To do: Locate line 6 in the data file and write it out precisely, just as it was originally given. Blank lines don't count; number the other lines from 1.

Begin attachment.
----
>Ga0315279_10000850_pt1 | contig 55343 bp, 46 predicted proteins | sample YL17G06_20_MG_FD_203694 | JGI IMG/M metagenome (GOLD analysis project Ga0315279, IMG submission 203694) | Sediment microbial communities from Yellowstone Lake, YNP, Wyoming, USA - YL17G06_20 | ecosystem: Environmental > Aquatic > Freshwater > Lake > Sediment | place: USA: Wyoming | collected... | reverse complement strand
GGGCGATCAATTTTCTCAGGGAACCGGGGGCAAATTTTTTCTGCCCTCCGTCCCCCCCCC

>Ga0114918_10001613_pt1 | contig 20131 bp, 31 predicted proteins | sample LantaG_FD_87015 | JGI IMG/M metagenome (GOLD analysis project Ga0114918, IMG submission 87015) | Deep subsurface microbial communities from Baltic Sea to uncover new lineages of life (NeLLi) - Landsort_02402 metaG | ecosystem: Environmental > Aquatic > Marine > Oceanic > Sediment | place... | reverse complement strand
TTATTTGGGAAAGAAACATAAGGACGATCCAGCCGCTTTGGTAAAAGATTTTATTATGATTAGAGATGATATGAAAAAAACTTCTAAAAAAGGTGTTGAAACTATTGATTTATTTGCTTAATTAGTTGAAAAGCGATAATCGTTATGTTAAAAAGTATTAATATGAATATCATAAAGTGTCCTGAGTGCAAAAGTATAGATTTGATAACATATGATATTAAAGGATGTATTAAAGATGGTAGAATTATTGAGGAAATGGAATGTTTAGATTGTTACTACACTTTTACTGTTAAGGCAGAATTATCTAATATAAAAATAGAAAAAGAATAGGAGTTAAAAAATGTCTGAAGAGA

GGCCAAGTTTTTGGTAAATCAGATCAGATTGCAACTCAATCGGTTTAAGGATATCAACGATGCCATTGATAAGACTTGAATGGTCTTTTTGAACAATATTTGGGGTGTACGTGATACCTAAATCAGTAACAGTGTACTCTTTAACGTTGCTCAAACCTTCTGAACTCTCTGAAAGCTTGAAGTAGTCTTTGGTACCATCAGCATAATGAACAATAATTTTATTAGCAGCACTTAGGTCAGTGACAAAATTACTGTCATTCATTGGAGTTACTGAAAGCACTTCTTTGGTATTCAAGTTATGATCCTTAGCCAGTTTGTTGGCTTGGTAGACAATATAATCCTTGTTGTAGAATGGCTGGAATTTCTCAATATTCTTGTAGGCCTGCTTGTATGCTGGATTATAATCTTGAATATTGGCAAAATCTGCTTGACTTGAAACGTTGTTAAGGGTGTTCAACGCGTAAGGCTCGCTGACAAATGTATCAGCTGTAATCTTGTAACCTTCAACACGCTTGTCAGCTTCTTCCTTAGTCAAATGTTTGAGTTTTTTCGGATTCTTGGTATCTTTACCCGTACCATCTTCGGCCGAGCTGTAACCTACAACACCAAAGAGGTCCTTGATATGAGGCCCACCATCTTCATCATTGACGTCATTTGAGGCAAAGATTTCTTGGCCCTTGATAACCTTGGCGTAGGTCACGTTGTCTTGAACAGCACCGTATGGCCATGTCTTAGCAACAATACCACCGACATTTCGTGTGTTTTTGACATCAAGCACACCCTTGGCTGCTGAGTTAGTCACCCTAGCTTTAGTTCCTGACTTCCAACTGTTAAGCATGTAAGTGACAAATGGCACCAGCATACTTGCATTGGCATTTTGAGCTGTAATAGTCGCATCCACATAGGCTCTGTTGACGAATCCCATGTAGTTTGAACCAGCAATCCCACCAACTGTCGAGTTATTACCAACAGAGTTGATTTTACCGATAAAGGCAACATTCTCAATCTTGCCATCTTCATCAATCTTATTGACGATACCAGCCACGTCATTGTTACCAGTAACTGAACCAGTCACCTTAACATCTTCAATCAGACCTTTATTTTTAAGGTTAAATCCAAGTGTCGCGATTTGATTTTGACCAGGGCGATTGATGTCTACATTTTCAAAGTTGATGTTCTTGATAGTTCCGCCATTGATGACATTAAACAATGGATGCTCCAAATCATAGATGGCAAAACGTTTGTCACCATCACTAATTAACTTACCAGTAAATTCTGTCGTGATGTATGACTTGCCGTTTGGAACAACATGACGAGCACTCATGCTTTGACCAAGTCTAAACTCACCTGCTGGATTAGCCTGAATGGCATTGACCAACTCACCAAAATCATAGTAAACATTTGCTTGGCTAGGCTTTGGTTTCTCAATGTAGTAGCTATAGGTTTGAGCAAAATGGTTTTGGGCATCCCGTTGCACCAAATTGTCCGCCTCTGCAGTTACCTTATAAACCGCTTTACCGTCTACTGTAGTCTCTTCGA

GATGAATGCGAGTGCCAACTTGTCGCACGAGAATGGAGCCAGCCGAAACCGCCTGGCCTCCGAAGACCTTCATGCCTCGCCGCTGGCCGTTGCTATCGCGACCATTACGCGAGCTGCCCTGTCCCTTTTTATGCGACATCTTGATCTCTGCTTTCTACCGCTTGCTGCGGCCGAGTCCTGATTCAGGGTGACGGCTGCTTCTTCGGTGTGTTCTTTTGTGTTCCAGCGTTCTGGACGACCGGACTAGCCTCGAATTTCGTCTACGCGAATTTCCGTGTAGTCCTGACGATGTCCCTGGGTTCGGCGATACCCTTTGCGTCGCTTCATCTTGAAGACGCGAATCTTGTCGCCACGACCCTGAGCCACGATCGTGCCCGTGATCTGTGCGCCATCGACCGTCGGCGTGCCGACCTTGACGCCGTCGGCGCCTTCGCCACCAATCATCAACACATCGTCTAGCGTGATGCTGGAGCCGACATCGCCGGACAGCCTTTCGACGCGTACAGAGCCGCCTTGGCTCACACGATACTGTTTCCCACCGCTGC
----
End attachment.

GATGAATGCGAGTGCCAACTTGTCGCACGAGAATGGAGCCAGCCGAAACCGCCTGGCCTCCGAAGACCTTCATGCCTCGCCGCTGGCCGTTGCTATCGCGACCATTACGCGAGCTGCCCTGTCCCTTTTTATGCGACATCTTGATCTCTGCTTTCTACCGCTTGCTGCGGCCGAGTCCTGATTCAGGGTGACGGCTGCTTCTTCGGTGTGTTCTTTTGTGTTCCAGCGTTCTGGACGACCGGACTAGCCTCGAATTTCGTCTACGCGAATTTCCGTGTAGTCCTGACGATGTCCCTGGGTTCGGCGATACCCTTTGCGTCGCTTCATCTTGAAGACGCGAATCTTGTCGCCACGACCCTGAGCCACGATCGTGCCCGTGATCTGTGCGCCATCGACCGTCGGCGTGCCGACCTTGACGCCGTCGGCGCCTTCGCCACCAATCATCAACACATCGTCTAGCGTGATGCTGGAGCCGACATCGCCGGACAGCCTTTCGACGCGTACAGAGCCGCCTTGGCTCACACGATACTGTTTCCCACCGCTGC